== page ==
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Maintain Your Knives

The Difference Between a Chef's Knife and Santoku Knife

Santoku Knife by Kamikoto

The Kamikoto Santoku 7-inch Knife. Learn more.

To the untrained eye, a Santoku and Chef’s Knife appear to be very similar. But there are a few important distinctions between each one. It is vital to understand these differences to be able to choose the most appropriate one for your particular cutting needs.

Santoku and Chef’s Knife – the key differences

Before explaining the differences, let’s begin with the similarities. Both are general-purpose knives used for a variety of cutting cutting tasks such as chopping, slicing, dicing and mincing. For this reason, they are one of the most commonly-used knives in both professional and home kitchens.

Both are made from an assortment of materials such as ceramic or metal. Most professional chefs prefer those made of steel for their durability and high corrosion resistance. One important difference here is Japanese blades - such as the Santoku - are often made of a thinner, yet harder steel to allow chefs to perform precision tasks. Japanese Honshu Steel is one such example.

The difference between a Santoku and a Chef's knife primarily pertain to their origin and blade shape (the latter responsible for the type of cut or slice one can achieve).

Santoku knife features

  • Originated in Japan
  • Wide sheepsfoot blade with no tip (a dull back spine that curves down to meet the straight-edged front blade)
  • Thinner blade than a Chef’s Knife allows for more refined slicing
  • Can be single (one-sided) or double (both sides) bevel - bevel refers to surface that has been ground to form the knife edge
  • Usually no bolster (the piece of metal between blade and handle)
  • Balanced weight
  • Lighter to hold
  • May have a granton edge (small divots/scallops on the blade to prevent food from sticking to it)
  • Varies in size from 5” to 7.9”

Chef’s Knife features

  • Originated in Germany and France
  • Broad blade that curves upwards to form a tip (spine is thicker to add weight)
  • Comes in serrated varieties
  • Usually only found in double bevel
  • Has a bolster
  • Heavier to hold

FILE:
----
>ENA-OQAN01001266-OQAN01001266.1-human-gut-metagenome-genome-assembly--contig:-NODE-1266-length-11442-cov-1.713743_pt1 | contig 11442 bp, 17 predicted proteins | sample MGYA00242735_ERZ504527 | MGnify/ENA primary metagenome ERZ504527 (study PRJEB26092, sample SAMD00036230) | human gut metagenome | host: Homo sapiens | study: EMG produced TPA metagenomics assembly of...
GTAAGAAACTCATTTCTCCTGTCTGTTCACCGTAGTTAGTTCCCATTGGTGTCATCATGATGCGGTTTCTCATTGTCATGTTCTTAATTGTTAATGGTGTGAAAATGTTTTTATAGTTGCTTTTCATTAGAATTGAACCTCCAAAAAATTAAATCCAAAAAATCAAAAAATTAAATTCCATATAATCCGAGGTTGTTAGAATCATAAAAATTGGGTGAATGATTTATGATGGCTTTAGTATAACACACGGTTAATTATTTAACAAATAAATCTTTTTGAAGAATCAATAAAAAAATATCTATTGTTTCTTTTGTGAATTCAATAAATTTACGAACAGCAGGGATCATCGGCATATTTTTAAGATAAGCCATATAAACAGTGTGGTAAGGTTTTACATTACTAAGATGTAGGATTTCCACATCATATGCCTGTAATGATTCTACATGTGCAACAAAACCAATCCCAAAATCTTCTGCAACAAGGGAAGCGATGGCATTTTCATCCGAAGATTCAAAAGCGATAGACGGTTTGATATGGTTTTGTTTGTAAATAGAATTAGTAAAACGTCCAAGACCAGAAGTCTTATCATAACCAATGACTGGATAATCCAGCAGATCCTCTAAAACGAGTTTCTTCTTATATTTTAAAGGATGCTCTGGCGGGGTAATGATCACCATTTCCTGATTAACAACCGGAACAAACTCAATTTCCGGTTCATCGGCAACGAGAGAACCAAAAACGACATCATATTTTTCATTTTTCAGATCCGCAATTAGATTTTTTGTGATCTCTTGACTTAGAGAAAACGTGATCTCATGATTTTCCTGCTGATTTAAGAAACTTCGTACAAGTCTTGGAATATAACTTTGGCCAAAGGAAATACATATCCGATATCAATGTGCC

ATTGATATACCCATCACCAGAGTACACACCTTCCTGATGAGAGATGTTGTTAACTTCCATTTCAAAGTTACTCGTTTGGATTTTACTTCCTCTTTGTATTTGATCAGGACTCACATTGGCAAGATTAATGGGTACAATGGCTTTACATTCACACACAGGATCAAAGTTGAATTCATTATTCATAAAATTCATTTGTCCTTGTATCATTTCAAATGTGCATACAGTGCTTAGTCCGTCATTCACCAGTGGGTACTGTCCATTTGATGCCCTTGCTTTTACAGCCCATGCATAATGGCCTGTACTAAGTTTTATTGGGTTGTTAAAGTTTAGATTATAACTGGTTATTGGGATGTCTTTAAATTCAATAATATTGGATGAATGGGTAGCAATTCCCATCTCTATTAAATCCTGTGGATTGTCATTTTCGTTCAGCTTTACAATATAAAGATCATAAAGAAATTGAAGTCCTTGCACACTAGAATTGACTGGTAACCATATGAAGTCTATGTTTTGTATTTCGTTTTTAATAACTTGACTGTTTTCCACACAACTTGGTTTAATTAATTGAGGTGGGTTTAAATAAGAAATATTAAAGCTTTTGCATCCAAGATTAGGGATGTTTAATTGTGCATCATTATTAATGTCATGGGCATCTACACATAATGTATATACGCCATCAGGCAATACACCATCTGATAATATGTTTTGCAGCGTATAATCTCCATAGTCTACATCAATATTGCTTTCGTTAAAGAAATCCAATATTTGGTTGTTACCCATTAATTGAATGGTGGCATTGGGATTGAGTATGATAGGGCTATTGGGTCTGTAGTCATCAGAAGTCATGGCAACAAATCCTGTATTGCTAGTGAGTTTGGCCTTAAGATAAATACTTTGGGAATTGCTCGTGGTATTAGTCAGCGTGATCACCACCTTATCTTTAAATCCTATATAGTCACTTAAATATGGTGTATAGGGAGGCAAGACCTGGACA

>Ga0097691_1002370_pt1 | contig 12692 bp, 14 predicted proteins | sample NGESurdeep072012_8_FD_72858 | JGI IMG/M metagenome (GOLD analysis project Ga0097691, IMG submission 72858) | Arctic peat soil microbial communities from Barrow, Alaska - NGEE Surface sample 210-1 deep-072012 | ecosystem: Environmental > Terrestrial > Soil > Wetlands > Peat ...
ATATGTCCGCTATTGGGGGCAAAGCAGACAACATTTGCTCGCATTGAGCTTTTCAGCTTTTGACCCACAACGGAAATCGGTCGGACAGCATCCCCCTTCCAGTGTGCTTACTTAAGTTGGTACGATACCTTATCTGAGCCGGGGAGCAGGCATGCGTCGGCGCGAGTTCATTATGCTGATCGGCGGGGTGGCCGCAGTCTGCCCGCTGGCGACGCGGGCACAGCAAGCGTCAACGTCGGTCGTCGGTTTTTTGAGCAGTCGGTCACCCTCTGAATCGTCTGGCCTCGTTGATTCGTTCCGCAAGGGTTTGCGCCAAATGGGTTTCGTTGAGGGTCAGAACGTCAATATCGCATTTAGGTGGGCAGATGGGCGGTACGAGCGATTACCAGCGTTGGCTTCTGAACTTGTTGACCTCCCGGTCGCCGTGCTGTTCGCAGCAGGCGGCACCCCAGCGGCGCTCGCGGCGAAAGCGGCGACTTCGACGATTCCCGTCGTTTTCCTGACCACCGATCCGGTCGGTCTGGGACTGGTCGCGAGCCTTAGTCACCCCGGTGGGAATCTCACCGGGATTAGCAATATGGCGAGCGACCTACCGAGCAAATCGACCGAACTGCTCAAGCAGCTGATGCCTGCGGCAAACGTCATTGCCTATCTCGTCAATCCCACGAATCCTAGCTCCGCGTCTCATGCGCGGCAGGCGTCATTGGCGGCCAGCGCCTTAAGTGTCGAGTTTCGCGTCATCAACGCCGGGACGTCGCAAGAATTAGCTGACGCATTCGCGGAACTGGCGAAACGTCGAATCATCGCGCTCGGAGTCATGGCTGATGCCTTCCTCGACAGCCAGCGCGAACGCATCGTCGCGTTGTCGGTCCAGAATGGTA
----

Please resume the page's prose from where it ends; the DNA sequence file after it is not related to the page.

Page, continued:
• May feature a granton edge
  • Varies in size from 6” to 12” (8” is most popular but many professionals opt for 10” or 12”)

Why the blade shape matters in producing the right slice, dice or cut

A Chef’s Knife features a blade tip which naturally causes the chef to ‘rock’ the blade forward as they complete their cut. The absence of a tip on the Santoku knife means one can slice in a single downward cut. While many chefs successfully employ the rocking method, the Santoku way is faster and more efficient.

Another key difference between the Santoku and Chef’s Knife is the bevel. Many Santoku knives used by professional chefs are single bevel. When sharpening, one can create a much smaller angle resulting in a sharper blade. As an example, instead of a total of 30 degrees with a double-bevel Chef’s Knife, a Santoku can be sharpened up to 15 degrees on the one side only, making for a much sharper cut. This is particularly useful if you wish to create wafer-thin slices – as found in many Japanese dishes.

The best uses for a Santoku knife

The meaning of the word ‘Santoku’s clearly explains what it is best used for: the ‘three virtues’ or ‘three uses’ of chopping, dicing, and mincing. It handles all of these jobs in exemplary fashion but avoid chopping large meat bones, slicing bread and precision tasks (such as peeling).  Santoku knives are particularly adept at creating very thin slices of foods, which improves the overall aesthetics of completed dishes.

Best used for:

  • Cutting meat
  • Slicing cheese
  • Slicing, chopping or dicing fruits, vegetables and nuts
  • Mincing meat or herbs
  • Scooping food off a cutting board due to wide blade
  • Creating fine slices, particularly useful for vegetables and seafood

As a Santoku knife is slightly shorter in length compared to a Chef’s Knife (at 8” while a standard Chef’s Knife is 10”) and possesses a seamless handle-to-blade design, they are well-suited for those with small hands.

The best uses for a Chef’s Knife

Cutting with a Chef's Knife

A Chef’s knife is extremely versatile which speaks to their popularity in professional kitchens. It can handle a wide variety of jobs but avoid using it to chop large meat bones, frozen products or for intricate peeling and julienning jobs. Opt for a serrated version when slicing bread.